Tuesday, December 27, 2016

The Kids are Alt-Right: On Green Room


The problem with thinking in terms of best movies of the year is not only that it imposes an arbitrary dividing line, a line made more complicated by the uneven temporality of releases, but that it ties the calendar of films to other events on the calendar. Case in point Jeremy Saulnier's Green Room, last spring or summer its punks versus neo-nazis would have seemed like an entertaining and necessary point of conflict. Once you decide that your protagonists are a punk band nazi skinheads follow as the necessary antagonist. It is part of the natural order, like cats and dogs or aliens and predators. Who else would punks fight, hippies? 

Now, a few months later, with terms like “alt-right” in the daily news, racist attacks becoming commonplace, its nightmare seems less like a diversion from the days’ events and more of a reflection of them. Of course that does not necessarily mean that the film has anything to say about the world around us. At first glance the punks versus skins, or Neo-Nazis, always seemed to be at a distance from any real racial conflict. Despite notable exceptions such as Bad Brains, Swiz, This Moment in Black History, and Downtown Boys to name a few, punk as a movement is notoriously white. The conflict between punks and skins always seemed like a safe suburban restaging of any racial conflict, the Screwdriver and Fuck Racism shirts were more cosplay than conflict. 



Green Room is a film that has been immediately celebrated for its verisimilitude. Its portrayal of punk is far from the usual stereotypes of big mohawks playing hard rock. It gets a lot right, the stickers on the van, crashing on floors, cancelled shows, and boring zine interviews. Its first act could easily pass for one of the best films about punk made in recent years, not like there is much competition.  Oddly, the least convincing aspect of the film's picture of punk life comes from the title. I have gone to hundreds of punk shows, even book a few in my day, but they rarely entail "green rooms." The equipment is shuffled to the side, and the members of the opening band usually make up half the audience.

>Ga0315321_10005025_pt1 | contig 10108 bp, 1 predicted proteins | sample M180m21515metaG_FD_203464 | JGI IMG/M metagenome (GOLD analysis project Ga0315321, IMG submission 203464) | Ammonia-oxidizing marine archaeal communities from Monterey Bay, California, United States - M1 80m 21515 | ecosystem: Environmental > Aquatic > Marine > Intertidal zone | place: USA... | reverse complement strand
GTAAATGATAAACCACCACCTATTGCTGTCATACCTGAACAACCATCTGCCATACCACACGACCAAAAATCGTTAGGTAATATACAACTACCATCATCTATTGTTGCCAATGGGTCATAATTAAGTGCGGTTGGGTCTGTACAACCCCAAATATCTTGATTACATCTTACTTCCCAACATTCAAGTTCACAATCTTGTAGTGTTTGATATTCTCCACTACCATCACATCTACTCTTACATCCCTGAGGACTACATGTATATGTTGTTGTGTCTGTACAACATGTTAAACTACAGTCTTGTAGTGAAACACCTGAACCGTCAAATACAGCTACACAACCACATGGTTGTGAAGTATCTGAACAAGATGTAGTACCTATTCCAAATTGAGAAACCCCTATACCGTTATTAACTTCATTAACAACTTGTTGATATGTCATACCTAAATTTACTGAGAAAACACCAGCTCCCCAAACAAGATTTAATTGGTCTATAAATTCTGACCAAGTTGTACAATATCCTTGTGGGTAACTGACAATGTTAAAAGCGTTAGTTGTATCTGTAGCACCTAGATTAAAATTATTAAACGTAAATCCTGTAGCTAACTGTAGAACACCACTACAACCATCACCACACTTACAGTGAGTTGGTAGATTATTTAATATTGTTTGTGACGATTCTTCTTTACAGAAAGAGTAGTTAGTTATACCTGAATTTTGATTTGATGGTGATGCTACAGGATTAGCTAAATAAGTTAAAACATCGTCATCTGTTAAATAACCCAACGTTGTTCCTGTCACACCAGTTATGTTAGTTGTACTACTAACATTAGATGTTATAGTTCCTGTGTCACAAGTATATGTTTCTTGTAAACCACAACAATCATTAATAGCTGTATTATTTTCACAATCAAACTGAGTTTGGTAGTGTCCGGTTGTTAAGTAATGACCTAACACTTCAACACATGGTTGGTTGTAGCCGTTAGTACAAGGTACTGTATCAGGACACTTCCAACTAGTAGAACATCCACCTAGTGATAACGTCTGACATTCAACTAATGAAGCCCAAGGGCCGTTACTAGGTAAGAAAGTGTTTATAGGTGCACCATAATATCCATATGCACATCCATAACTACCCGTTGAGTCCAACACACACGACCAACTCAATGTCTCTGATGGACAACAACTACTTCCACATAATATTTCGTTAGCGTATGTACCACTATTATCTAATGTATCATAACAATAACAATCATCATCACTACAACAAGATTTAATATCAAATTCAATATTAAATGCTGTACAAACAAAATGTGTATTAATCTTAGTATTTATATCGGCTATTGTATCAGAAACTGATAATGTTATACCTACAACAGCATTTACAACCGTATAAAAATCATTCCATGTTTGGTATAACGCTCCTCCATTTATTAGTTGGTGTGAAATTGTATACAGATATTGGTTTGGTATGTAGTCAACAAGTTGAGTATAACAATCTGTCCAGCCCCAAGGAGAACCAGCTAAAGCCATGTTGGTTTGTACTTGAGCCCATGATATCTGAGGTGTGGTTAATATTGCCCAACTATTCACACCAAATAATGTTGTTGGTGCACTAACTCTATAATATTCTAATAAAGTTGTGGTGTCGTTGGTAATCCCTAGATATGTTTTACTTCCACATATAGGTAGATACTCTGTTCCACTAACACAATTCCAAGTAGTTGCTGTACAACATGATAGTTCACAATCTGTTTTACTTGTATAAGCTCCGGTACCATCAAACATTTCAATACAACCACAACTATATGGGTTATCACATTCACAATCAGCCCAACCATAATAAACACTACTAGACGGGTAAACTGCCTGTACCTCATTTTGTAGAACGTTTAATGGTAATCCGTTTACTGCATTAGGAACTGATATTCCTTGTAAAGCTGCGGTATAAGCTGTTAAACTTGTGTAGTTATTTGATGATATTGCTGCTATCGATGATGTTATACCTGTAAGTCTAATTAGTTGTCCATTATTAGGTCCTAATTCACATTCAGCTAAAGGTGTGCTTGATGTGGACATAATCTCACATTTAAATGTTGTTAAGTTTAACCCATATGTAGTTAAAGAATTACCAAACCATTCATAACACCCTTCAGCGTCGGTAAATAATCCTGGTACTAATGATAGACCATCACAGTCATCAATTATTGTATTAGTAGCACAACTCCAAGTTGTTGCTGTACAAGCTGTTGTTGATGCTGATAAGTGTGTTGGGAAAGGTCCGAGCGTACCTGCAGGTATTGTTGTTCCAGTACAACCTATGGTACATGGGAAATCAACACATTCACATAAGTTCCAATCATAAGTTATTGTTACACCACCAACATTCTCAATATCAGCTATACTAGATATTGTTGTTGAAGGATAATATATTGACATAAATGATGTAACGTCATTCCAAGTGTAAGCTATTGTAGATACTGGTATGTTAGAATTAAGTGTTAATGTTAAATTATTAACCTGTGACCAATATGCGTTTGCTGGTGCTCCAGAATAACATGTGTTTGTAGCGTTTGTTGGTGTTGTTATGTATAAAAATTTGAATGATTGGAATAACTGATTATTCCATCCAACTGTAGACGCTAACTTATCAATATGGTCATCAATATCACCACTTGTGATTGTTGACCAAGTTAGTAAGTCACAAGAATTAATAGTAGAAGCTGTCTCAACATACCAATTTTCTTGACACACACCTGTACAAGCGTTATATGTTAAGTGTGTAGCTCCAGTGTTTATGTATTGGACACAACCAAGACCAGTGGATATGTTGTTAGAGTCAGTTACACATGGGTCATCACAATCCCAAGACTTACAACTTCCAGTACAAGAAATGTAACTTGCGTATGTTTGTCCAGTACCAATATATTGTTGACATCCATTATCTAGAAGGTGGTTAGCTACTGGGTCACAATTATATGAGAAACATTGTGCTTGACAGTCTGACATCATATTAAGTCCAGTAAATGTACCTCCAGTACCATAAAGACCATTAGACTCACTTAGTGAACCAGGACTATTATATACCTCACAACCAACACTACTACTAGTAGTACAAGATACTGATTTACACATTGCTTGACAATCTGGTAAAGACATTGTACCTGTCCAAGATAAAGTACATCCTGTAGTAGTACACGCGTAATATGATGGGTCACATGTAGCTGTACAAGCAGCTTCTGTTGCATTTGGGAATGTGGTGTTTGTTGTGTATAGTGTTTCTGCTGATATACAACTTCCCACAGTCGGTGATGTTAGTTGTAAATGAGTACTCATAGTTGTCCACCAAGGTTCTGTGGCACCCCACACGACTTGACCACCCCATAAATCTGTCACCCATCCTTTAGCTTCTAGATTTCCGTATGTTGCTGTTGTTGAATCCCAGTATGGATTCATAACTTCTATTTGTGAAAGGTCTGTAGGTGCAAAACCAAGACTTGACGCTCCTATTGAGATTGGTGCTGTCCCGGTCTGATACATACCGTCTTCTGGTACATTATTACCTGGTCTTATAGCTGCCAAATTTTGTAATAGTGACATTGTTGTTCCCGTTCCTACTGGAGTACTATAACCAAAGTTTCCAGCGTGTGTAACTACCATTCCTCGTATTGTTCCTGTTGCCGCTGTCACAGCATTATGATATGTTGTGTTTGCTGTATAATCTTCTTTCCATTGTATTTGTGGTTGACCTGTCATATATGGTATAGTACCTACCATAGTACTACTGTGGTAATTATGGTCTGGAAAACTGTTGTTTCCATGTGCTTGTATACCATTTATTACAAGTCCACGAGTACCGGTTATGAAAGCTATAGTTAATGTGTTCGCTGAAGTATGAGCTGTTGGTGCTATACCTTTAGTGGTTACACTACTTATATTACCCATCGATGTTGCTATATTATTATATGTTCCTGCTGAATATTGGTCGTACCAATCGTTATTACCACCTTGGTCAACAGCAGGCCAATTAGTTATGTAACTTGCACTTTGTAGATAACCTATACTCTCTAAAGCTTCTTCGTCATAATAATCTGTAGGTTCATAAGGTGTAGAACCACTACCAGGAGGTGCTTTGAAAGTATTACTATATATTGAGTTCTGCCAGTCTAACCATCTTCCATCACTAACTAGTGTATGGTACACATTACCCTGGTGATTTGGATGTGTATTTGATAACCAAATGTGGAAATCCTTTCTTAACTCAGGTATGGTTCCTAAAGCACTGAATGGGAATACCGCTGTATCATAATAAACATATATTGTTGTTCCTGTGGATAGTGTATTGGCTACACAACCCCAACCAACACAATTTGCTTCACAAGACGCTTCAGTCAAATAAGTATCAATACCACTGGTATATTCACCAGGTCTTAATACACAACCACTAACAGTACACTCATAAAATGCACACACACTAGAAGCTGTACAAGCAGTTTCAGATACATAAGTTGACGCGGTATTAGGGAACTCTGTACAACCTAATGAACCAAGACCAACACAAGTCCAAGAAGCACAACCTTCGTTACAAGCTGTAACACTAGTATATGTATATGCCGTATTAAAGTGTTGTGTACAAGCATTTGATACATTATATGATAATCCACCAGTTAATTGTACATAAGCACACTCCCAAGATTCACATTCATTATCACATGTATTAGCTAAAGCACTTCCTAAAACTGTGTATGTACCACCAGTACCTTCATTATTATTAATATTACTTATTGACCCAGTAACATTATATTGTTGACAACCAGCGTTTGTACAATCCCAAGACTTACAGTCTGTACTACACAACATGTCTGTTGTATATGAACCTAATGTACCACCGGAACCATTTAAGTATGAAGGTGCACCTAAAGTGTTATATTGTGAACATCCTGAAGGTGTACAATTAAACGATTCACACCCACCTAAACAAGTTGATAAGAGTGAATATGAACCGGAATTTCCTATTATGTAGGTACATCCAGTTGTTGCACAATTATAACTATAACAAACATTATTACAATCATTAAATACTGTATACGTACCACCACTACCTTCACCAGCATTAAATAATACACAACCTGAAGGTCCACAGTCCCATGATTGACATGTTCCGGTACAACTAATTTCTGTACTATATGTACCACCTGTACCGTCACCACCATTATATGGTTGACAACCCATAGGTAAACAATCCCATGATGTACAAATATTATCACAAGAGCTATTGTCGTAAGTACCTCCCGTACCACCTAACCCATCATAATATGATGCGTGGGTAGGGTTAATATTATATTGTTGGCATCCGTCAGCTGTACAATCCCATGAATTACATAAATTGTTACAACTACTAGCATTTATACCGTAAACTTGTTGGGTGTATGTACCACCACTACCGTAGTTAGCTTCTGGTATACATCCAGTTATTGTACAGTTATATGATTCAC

One superficial, but not untrue, reading of the film would make it a lesson on the limits of punk as a critical stance. It is the members of the Ain’t Rights who, after posturing with a rendition of the Dead Kennedy’s “Nazi Punks Fuck Off,” spend a good part of the movie asking for the police, even asking the skinheads when the police are coming. They start a fight that they have no interest in finishing. When push come to shove the punks reveal themselves to be the very suburban kids that they are rebelling against. Like the pit bull at the end of the film, they return to the very authority that they would seem to be free from. To quote Beckett, "Habit is the ballast that ties the dog to its vomit." This reading is underscored by the film's joke about "desert island bands,"when this is first asked by the punk kid interviewing them for his radio show, the band members try to out do each other in how punk their answers are, Misfits, Poison Idea, etc., but the return to the question later, when they think they are going to die, the answers are Simon and Garfunkel, Prince, etc. The posturing of punk authenticity gives way to a different authenticity before death. Beneath every punk breaking the rules there is a suburban kid looking to live by them, to quote Fugazi, "the runaway returns."